So what can be said about Jaws that hasn’t already been said? To be honest probably not that much but here are my thoughts as I am (Shock! Horror!) that rare thing of a film fan who had yet to see Steven Spielberg’s little movie about a killer shark.
The film is very much divided into two as we have a first half that is a full on, crowd scene based, monster movie and a second that sets up a sense of cabin fever and hunt while throughout cranking up the tension like no one since Hitchcock.
And it is a Hitchcock film that Jaws most reminds me as it combines all out horror with the feeling of a high tension thriller much like Psycho, and anyone who knows me will know that me comparing a film to Psycho is about the highest praise I am capable of giving.
From the start of the movie Spielberg and his team (most notably composer John Williams) crank up the suspense in Amity as the beaches fill up and, while we know what may be lurking under the waves, many don’t and Roy Scheider’s Brody becomes our real hero not only fighting his own fear of the water but also the powers-that-be of the town who seem to care more about their economy than the well-being of tourists.
This sequence also features a brilliant “Lewton Bus” type moment that I won’t spoil here but that serves to demonstrate that Spielberg clearly knows what he’s dealing with when it comes to horror and thriller cinema.
It is the first half of the movie where we also get to see another Spielberg’s classic motifs as much of Brody’s motivation that sets up the second half of the film comes from his relationship with his family. While use of family is a traditional part of all Spielberg films here it is dealt with in a much better way than in many of his later films where it often become labored and obvious.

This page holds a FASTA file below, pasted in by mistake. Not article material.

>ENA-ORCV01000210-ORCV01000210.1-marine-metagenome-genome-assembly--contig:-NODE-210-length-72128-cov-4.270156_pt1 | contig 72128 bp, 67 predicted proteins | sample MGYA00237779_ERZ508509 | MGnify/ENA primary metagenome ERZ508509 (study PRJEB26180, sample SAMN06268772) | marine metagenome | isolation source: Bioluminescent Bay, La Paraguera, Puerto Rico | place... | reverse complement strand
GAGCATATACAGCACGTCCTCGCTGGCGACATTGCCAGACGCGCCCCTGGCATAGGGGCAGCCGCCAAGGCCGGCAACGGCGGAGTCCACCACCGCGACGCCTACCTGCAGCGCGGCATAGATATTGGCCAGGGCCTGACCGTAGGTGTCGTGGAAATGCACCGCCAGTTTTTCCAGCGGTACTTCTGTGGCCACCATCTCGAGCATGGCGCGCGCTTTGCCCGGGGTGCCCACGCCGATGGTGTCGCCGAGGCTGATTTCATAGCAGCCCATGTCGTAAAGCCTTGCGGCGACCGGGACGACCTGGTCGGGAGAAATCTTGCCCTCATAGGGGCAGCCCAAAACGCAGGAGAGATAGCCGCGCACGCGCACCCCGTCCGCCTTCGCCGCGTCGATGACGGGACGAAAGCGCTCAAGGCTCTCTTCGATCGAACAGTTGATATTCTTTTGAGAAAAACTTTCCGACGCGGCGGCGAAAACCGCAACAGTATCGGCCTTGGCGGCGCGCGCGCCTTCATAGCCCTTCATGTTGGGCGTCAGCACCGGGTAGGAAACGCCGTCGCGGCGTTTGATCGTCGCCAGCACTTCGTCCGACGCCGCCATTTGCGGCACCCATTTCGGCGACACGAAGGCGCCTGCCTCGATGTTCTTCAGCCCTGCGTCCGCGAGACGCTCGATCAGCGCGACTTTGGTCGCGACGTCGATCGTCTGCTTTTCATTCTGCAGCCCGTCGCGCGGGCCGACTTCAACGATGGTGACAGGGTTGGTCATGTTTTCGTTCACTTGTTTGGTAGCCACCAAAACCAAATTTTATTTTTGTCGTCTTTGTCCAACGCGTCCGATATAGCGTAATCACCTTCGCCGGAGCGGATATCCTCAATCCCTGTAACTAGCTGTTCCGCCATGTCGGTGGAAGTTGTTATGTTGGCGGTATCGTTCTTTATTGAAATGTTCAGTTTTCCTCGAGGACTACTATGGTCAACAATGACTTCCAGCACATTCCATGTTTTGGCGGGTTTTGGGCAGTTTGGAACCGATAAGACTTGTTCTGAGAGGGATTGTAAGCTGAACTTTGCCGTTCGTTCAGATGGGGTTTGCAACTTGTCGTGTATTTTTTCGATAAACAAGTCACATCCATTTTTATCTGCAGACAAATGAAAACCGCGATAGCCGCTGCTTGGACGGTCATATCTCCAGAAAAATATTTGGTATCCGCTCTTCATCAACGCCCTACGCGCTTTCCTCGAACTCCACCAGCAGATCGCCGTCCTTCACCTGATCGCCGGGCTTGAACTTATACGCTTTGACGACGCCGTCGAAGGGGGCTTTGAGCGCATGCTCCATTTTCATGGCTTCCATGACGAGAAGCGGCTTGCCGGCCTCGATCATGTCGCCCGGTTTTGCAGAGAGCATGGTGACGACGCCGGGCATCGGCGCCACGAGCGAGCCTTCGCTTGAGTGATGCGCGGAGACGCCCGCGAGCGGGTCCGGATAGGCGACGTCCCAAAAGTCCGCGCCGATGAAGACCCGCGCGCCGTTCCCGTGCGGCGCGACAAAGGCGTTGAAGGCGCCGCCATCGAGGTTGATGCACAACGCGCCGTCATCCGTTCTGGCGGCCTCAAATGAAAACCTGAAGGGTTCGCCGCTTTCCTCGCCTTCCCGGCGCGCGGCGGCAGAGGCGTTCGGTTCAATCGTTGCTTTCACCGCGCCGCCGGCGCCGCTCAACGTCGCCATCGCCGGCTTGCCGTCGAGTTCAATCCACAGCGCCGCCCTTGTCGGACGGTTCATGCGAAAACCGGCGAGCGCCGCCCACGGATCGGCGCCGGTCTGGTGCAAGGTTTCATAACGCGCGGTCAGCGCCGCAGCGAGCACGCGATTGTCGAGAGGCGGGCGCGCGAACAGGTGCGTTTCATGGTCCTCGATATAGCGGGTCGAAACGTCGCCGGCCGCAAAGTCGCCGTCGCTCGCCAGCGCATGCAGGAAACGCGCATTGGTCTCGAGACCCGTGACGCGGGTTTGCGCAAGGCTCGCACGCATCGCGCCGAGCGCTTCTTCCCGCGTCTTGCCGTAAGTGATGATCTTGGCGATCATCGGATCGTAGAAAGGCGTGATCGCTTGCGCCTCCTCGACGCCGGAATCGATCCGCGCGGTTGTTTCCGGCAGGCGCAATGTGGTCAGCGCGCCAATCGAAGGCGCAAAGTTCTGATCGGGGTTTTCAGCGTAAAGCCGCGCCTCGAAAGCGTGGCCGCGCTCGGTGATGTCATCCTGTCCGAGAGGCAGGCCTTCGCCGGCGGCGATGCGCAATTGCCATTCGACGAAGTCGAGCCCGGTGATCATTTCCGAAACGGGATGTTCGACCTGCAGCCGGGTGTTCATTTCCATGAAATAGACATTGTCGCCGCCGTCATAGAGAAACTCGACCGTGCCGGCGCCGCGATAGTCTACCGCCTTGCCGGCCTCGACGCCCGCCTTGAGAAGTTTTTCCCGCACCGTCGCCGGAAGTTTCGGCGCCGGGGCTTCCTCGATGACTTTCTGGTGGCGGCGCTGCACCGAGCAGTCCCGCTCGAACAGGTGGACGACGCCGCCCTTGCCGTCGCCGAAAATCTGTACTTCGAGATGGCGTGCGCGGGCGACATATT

If the first half of Jaws is the b-movie monster feature writ large, the second is where the characters really come to life as we spend nigh-on a whole hour in the company of three men; Brody, Hooper and Quint.
Here we get to see a very different side of the director’s work as while the tension continues to build as they hunt the shark, we also get the now-classic scene with the three men in the boat, basically, just chatting, before Quint’s USS Indianapolis monologue which reveals his character, that previously been somewhat two-dimensional, in a way that in lesser hands may have seemed clunky but here is a supreme example of how to tell a story and is delivered impeccably by Robert Shaw.
I won’t spoil the ending of the film but, its safe to say, that the dénouement is suitably satisfying and, unlike many modern blockbusters, knows when it is finished and goes to the credits in a manner reminiscent of again Psycho but also many other films of the pre-blockbuster era.
While it has been oft-recorded that the shark was notoriously hard to handle as its mechanisms seized in the salt water and it became an unwieldy lump of rubber, to me it looked surprisingly nimble and, save for one sequence towards the end, at no point did its obvious ‘fakeness’ detract from the tension and action of the film, and even when it became obvious, by that point I was so engaged it would have taken a lot more than that to rip me from the world of Amity.
So, as I said earlier, much has already been said of Jaws, but its safe to say that this is an undeniable classic that sits as a fine junction point between the traditional Hollywood of Hitchcock, the new Hollywood of Hopper, Peckinpah et al and the modern blockbuster Hollywood of, well, Spielberg.
I guess the only bad thing I could find about Jaws is that it maybe led to the world of tent-pole release blockbuster cinema we have today where films like Transformers 2 and its ilk get the chance to grace out screens.
But that is a small price to pay for the existence of a film as good as this.